Stuart Freeman im FM4 Studio

Stuart Freeman: „I didn’t come here for a woman“

Wenn halb Österreich noch schläft, ist er schon wach und moderiert die FM4-Morning Show. Als er auch noch die Morderation der Eröffnung des Welios Science Centers übernahm, zögerte nicht lange und sprach mit Stuart Freeman über Schlafprobleme, seinen persönlichen Musikgeschmack und „serious“ Moments im Leben eines Moderators.

Ganz FM4 entsprechend ist auch dieses Interview in Englisch gehalten. It always is kind of refreshing to hear your voice in the morning; where does that catchy energy come from so early in the day when the rest of Austria is still struggling to get out of bed? What is your secret?
Stuart Freeman: Going to bed early for the nation, that is for sure! I work one week, then I have a week off. When I’m working, I got to be consequent as you say in Austria. When I go to a couple of concerts, it gets a bit tiring. What I normally do is have a sleep in the afternoon, that’s the secret. Sometimes, when I can’t have a sleep and I going to a concert in the evening, I make sure I don’t have anything to do the next day, so that I can just chill and relax. But it’s not as bad as it sounds. I get up about four o’ clock.

Than in the studio we got preparation at about five; we are “unterwegs” at six and at ten we finish and then we have a meeting which lasts about half an hour to plan the next day’s program and then the producer takes over from there. I get the mail in the evening, look through it and see what we are doing; do some research for myself and that’s it. That’s why I sound fresh… Your voice was the first to be heard on 104,5 MHZ. How did you get to Blue Danube Radio?
Stuart Freeman: Well, I worked in the business in Britain, worked for radio stations there and I heard about the opportunity working in Vienna so I came out and did a three week contract. The boss at that time liked me and said ‘will I come again’? I did three years working three weeks on and three weeks off. So it was pretty similar to what I’m doing at the moment but longer stretches. When FM4 started back in ‘96, I really liked the music and at that time we couldn’t play a lot music that was being played on the regional stations or the Pop stations.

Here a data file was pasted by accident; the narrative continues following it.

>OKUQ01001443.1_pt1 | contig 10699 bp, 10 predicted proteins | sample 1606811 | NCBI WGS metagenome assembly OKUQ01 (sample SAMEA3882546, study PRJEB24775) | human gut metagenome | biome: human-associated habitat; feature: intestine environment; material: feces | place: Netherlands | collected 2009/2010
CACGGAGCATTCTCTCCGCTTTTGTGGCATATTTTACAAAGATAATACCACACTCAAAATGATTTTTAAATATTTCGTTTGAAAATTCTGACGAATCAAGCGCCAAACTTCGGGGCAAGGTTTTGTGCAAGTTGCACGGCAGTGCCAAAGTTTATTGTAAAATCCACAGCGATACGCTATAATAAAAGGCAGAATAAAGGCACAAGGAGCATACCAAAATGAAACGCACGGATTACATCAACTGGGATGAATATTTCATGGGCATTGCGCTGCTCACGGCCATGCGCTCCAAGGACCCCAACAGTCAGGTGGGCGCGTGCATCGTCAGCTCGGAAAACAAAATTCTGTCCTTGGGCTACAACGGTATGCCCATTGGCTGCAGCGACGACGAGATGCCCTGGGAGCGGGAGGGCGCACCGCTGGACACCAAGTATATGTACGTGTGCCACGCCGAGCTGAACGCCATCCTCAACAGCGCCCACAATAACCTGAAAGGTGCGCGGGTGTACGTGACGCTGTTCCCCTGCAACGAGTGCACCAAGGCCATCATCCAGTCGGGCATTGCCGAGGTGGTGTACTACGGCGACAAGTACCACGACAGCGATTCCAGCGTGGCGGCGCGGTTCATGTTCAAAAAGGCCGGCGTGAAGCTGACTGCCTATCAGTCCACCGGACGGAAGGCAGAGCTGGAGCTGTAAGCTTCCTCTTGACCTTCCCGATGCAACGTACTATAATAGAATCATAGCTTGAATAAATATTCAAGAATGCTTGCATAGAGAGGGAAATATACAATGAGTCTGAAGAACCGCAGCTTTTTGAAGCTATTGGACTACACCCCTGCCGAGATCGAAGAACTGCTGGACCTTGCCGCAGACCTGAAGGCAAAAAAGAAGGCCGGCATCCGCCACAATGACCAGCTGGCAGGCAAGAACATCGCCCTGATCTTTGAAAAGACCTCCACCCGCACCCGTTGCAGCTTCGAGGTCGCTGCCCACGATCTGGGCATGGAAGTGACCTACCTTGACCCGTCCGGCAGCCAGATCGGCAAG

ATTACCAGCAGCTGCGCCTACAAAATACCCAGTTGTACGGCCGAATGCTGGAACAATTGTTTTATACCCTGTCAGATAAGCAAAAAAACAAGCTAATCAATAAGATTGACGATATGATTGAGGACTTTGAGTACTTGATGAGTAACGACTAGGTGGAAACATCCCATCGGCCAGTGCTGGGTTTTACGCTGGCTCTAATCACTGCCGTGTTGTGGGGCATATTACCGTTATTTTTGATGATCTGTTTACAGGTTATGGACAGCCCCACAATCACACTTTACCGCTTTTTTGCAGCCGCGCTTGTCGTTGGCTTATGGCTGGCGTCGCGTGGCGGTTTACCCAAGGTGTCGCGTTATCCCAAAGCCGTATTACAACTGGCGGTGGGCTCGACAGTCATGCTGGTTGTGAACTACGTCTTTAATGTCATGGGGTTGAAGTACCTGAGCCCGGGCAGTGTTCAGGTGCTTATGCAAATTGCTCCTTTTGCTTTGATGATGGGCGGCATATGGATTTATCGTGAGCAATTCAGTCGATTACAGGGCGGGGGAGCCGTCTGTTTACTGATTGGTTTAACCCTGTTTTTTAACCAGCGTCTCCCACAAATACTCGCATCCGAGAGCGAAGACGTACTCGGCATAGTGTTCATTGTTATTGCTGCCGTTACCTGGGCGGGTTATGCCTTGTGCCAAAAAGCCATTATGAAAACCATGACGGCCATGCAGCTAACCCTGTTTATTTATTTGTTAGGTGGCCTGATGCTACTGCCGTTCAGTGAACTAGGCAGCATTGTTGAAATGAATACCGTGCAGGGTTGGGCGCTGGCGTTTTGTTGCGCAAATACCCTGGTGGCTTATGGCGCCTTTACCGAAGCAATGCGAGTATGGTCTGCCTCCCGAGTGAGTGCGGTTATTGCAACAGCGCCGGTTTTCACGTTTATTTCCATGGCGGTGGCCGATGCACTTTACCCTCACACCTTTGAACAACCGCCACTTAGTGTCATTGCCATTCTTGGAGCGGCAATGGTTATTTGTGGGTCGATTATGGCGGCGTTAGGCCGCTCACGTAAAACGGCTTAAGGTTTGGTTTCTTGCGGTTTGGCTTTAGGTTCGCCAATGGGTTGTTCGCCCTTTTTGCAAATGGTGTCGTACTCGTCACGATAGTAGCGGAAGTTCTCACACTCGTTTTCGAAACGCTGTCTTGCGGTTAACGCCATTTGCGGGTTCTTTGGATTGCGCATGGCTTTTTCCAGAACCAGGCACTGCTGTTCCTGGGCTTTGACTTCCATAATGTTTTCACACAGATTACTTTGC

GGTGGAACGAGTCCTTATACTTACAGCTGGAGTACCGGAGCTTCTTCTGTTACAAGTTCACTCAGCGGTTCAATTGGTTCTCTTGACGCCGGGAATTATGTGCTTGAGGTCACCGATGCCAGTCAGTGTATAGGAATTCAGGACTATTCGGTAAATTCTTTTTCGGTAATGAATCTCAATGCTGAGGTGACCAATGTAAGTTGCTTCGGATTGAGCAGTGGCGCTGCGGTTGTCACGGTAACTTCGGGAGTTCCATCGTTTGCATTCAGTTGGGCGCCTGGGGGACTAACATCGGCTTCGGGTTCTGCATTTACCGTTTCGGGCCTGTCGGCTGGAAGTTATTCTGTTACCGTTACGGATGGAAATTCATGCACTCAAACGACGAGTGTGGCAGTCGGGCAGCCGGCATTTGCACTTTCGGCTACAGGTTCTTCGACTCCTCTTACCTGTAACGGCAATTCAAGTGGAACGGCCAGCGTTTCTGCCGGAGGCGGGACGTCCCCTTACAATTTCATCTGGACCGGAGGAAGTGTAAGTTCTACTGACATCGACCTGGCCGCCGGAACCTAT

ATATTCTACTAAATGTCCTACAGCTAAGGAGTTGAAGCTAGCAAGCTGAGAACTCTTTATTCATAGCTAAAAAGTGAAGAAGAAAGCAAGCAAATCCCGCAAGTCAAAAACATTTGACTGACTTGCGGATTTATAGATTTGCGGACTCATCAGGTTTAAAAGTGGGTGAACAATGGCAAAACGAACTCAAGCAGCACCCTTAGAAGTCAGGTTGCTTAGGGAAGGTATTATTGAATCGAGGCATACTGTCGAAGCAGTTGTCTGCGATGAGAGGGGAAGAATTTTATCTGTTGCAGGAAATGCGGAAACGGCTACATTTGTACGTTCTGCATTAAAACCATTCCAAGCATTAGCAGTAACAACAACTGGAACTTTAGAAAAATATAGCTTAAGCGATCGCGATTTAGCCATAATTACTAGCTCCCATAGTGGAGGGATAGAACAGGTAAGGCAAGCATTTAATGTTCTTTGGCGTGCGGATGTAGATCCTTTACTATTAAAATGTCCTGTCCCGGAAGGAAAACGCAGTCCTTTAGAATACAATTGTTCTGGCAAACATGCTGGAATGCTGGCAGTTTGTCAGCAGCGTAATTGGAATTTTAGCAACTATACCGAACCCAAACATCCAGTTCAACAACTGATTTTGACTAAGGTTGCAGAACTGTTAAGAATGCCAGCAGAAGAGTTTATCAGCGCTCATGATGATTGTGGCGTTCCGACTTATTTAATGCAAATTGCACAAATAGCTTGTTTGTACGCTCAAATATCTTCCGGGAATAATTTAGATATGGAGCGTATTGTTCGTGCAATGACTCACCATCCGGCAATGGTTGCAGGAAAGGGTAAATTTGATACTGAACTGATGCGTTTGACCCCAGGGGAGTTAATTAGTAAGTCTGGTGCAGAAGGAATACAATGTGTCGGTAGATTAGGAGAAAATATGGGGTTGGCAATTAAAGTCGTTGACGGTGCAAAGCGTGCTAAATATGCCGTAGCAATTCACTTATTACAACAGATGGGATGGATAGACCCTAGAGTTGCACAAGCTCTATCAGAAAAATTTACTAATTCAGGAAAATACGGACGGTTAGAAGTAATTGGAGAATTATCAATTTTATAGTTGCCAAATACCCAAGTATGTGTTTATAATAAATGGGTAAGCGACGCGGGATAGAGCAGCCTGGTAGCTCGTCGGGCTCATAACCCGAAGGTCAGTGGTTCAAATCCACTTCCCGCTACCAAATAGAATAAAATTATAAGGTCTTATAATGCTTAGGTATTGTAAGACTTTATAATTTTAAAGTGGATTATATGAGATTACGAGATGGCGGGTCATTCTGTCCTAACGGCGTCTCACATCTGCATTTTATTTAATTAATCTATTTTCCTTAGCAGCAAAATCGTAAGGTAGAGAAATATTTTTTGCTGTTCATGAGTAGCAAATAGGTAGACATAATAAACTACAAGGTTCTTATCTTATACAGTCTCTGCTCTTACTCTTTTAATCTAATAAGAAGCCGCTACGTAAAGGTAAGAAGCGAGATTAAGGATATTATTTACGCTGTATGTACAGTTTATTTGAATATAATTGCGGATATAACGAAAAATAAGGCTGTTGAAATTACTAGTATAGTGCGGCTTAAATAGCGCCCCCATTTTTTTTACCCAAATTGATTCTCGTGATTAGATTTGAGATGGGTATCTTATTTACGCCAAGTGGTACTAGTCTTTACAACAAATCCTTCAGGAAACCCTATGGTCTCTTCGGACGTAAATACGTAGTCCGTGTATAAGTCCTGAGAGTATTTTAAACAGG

So it was a bit of a mish-mash of the music, and I wasn’t very happy at the end. But then the boss of FM4 whose music I really liked, asked me to start on the morning show. And I sort of said, well you know, it’s a little bit out of my “Zielgruppe” and she said, well you’re like a teenager anyway and you know all the music, so give it a try. I said, OK, I’ll do it for a year. And that’s been since 1999 and eleven years later I’m still doing it. And liking it?
Stuart Freeman: Yeah, I love it, I mean it’s great! I don’t think I’ve talked to people in England who work for radio stations and I’ve got to say, I am really happy with about eighty percent off all music, really happy. And the rest of course well you know it’s not always my taste. But for any moderator to say they like eighty percent of the output is quite unusual because if you’re working for a Reggae station or a Pop- or Oldie station there are only certain amounts of music you really like. So that’s how I got here and I’m going to stay! What are the twenty percent you don’t like?